Most community pharmacies in England are now providing improved asthma and dementia care | NHS England
Thousands of community pharmacists took up incentives to offer new patient services, such as providing asthma checks and undertaking training to become more dementia aware, as part of a programme to improve care.
The uptake figures from NHS England show that 97 per cent (11,410) of community pharmacies are now signed up to the Quality Payments Scheme, which provides an incentive to deliver new clinical services in a bid to encourage more people to use their local pharmacist.
An assessment of the new scheme shows that since April 2017, 70,000 pharmacy staff have become ‘Dementia Friends’ in order to offer greater awareness regarding the needs of people with dementia.
NHS England issued guidance in December 2016 on how community pharmacies could qualify for the scheme, which ran between December 2016 and March 2018, and is currently considering how best to implement the successes of this scheme over the long-term.
Institute for Employment Studies | IES evaluation identifies key success factors in supporting adoption of healthcare innovations in the NHS | March 2018
The NHS Innovation Accelerator (NIA) was created to help address the priorities of improving take-up of innovations in the NHS; it was intended to help create conditions and cultural change so that healthcare innovations are adopted faster and more systematically and deliver practical examples for patient and population benefit. The Institute for Employment Studies IES have published a report which outlines the key conditions for success which were identified through the national accelerator.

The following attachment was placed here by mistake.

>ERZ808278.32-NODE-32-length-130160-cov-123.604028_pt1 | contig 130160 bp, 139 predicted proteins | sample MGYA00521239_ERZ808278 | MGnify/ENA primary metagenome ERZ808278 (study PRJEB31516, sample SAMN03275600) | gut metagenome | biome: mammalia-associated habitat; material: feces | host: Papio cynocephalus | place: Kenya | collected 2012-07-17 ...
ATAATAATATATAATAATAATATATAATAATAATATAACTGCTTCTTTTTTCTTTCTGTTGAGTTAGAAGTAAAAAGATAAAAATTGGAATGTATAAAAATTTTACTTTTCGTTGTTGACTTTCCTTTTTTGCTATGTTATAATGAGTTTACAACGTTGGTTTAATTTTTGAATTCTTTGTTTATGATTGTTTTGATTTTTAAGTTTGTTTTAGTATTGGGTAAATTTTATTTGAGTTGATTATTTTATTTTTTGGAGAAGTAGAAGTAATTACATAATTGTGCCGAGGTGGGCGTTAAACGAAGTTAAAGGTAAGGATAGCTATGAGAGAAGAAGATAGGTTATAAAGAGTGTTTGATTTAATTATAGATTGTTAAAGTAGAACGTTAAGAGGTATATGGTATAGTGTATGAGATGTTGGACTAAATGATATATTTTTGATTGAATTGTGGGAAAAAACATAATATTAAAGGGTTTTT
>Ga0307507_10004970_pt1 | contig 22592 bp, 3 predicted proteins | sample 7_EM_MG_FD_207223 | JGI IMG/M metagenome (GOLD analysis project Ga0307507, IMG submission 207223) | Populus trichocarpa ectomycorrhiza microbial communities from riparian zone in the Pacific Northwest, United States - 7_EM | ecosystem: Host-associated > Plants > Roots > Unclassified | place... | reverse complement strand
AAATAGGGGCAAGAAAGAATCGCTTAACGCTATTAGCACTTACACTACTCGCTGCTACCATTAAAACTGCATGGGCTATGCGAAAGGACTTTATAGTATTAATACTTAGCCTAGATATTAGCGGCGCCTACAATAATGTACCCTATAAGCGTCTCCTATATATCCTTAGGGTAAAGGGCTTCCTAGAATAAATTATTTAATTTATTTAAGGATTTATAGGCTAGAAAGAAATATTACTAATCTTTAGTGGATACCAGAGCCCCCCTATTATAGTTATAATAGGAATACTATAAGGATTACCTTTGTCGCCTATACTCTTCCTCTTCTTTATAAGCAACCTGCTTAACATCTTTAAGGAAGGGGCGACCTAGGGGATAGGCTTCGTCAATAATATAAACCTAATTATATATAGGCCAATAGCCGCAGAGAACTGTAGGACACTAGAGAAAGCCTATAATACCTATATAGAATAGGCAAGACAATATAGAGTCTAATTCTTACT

The report’s key findings are summarised in the infographic, which contains insights on the key conditions for success of the NIA, the barriers to scaling innovations, users’ views and a summary of the NIA in numbers.
Applications for a prestigious science fellowship scheme, aimed at helping female healthcare scientists to improve patient care, access training, and increase women’s access to leadership roles have opened.
The fellowship is aimed at scientists at mid-career level working across the NHS. The scheme offers four places for candidates on a career development programme that includes mentoring, communication and leadership skills training. In conjunction there are also speaking and ambassadorial opportunities via the WISE and The Office of the Chief Scientific Officer’s networks, as well as through attendance at the WISE Conference 2018 and National Chief Scientific Officer’s Conference 2019.
The programme is run with WISE, the campaign for gender balance in science, technology and engineering. Applications close May 13 2018.
The King’s Fund spotlights the work of Liverpool Commissioning Group, responsible for NHS services across the city which is implementing a shared patient record amongst other technology developments; and Essex University Partnership Trust, a community and mental health provider covering one of the largest geographic areas of any single trust. While the Commissioning Group is using technology with the aim of improving residents’ health; Essex University Partnership Trust has been using digital technology to change its service delivery to patients. Each of these areas are using electronic records and enabling staff to access their office facilities through mobile working.